Aviation News Journal
Monument ‘Rise’ Unveiled for Bomber Crew
Text and photography by Patrick Dirksen and Frank Mink of Tristar Aviation
In October 2021, a monument was unveiled in the Netherlands, in the city of Almere. This monument was erected to commemorate the crew of Short Stirling BK716, the bomber that was recovered from the Markermeer last year.
The wreckage was discovered by accident in 2008, when part of a landing gear became attached to the anchor of a ship, but it wasn’t until 2018 when recovery became a real possibility. In that year, the Dutch government funded ‘National Programme Salvage Aircraft Wrecks’ with the intention to recover aircraft wrecks that could possibly still hold missing crew members.
Stirling BK716 was shot down in March 1943 while returning home from a bombing mission over Berlin. Nobody was able to escape. The crew of seven consisted of:
Flying Officer John Frederick Harris (GB, pilot, 29)
Sergeant Ronald Kennedy (GB, flight engineer, 22)
Flying Officer Harry Gregory Farrington (Canada, observer, 24)
Sergeant Charles Armstrong Bell (GB, wireless operator/air gunner, 29)
Flying Officer John Michael Campbell (GB, air bomber, 30)
Sergeant Leonard Richard James Shrubsall (GB, air gunner, 30)
Flying Sergeant John Francis James McCaw (Canada, air gunner, 20)
Her Royal Highness Princess Margriet of The Netherlands unveiled the monument
In the autumn of 2020, BK716 was the second aircraft to be recovered, and many larger and smaller parts of the aircraft were found. However, more importantly, during the recovery, human remains were also recovered. Based on DNA, three crew members have been positively identified, but based on the amount of bones found within the complete age range of 20 to 30 years (the age range of the crew), it is almost certain all crew members have been accounted for.
Originally, the unveiling of the monument had been planned for March 2021, but due to Covid 19, this had to be postponed. Now, with restrictions easing up, it was possible to fly in no less than 21 relatives from the United Kingdom and Canada. A three-day programme had been planned for them, including a visit to the actual crash site and of course the unveiling of the monument as main items.
The mayor of Almere, Franc Weerwind, was the first to give a short speech. To him, the ultimate goal of this monument is “to remember events like this must never happen again!” He was followed by the commissioner of the king Leen Verbeek, who recalled, “the sound of the planes over the Netherlands gave us hope of liberty, of restoring freedom. The Stirling was one of those planes”. Finally, councillor Hilde van Garderen said, “the artwork is an invitation to the young generation to stop and reflect”. To emphasise the importance of involving youth, 11-year-old local pupil Stella van Velzen recited a self-written poem called ‘Trapped’. Next, the unveiling was done by the mayor and Her Royal Highness Princess Margriet of the Netherlands, who was actually born during World War II in Canada, while the royal family was in exile. Also present were the ambassadors of the UK and Canada, the military attaché of Canada in the Netherlands, as well as numerous Dutch veterans and active serving military.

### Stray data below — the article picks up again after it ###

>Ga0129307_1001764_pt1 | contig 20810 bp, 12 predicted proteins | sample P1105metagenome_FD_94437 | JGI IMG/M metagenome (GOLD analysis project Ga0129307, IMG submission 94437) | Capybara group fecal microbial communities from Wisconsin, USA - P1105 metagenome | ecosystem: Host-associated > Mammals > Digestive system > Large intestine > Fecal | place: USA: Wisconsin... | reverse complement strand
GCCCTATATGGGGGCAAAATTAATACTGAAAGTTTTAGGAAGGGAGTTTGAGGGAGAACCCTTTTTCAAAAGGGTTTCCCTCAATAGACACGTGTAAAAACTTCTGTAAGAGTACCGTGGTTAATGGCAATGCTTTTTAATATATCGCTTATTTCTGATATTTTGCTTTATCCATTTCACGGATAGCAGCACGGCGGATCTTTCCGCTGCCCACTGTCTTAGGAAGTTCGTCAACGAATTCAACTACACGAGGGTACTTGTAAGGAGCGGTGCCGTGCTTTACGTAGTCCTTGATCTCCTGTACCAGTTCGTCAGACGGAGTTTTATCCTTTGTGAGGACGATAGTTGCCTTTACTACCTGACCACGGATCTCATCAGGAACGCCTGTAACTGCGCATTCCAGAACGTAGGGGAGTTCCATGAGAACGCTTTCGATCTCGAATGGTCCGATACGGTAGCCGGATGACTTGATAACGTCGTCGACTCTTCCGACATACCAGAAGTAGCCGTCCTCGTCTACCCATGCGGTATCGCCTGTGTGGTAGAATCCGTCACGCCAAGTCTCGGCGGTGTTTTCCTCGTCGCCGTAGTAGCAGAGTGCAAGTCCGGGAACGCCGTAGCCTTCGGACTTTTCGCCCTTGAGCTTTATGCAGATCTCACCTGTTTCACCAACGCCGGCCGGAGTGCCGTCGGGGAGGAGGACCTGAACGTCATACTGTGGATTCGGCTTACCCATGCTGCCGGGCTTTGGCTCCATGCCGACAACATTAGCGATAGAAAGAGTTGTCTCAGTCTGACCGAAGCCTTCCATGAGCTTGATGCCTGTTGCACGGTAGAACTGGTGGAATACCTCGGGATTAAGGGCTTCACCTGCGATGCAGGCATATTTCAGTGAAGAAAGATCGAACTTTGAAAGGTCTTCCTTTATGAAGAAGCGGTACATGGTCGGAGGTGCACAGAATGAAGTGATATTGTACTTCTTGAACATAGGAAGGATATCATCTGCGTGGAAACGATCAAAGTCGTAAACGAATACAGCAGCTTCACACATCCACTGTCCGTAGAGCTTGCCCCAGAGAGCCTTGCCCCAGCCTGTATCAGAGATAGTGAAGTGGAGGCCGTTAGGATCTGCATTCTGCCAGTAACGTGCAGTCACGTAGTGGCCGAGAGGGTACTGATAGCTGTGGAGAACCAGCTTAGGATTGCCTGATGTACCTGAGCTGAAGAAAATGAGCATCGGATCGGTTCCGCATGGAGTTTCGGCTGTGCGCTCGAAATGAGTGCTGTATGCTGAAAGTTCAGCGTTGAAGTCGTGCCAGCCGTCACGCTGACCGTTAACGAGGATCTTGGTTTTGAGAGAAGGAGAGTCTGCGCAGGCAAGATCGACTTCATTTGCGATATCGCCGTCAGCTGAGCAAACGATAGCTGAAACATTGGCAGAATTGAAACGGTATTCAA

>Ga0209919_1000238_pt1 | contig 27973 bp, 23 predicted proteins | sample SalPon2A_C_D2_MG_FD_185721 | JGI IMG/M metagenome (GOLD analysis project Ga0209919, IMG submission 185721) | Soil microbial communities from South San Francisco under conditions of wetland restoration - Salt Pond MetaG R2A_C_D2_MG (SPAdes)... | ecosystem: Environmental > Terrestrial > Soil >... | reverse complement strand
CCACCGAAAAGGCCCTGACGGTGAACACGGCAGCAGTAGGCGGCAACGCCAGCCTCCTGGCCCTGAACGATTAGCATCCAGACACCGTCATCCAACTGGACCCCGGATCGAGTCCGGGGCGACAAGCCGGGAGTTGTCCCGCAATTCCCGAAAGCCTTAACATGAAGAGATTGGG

Slideshow showing wreath laying by Canadian ambassador and military attaché, as well as Mayor of Almere Franc Weerwind giving his speech
British artist Laura o’Neill, who lives in Almere, used one of the original Bristol engines of the Stirling as basis for her artwork called ‘Rise’. The crew member sitting on it has features of all seven members of the BK716 crew. While working on it, o’Neill was surrounded by pictures of the crew members, and the piece developed during the building process. The monument has been placed in the ‘Bos der Onverzettelijken’ or ‘Forest of the Unyielding’, next to the tree which commemorates Anne Frank, where the statue seems to be staring at. The final result was very much appreciated by the relatives. As the niece of John Campbell put it, “It is a beautiful piece of work! Not such a modern thing where you actually have to tell everybody what it means”. All families got a miniature version of the monument.
Relatives in front of the monument
Relatives felt overwhelmed by the positive way in which they were treated. During the three days everybody spent together, a lot of insights and experiences were shared. As Richard McCaw, nephew of Flying Sergeant John McCaw, the Canadian air gunner of the crew, said, “This is really something. We never knew what happened to the bomber and its crew. And now suddenly there is a Dutch connection between us”. Edith McLeod, the 94-year-old sister of Harry Farrington, couldn’t make it all the way from Canada, but she was represented by her daughter Fiona Williams. McLeod, however, followed the ceremony via livestream and was very happy: “I think it is marvellous. I didn’t think it would ever happen. […] We basically knew he was shot down. And that was all we knew.” Some of the relatives had already been in contact in the past, but these emotional three days, and the closure they finally gained, formed a strong bond between them.
In October 2022, the remains of the crew will be buried at the Jonkerbos War Cemetery near Nijmegen. It is hoped many relatives can again be present there.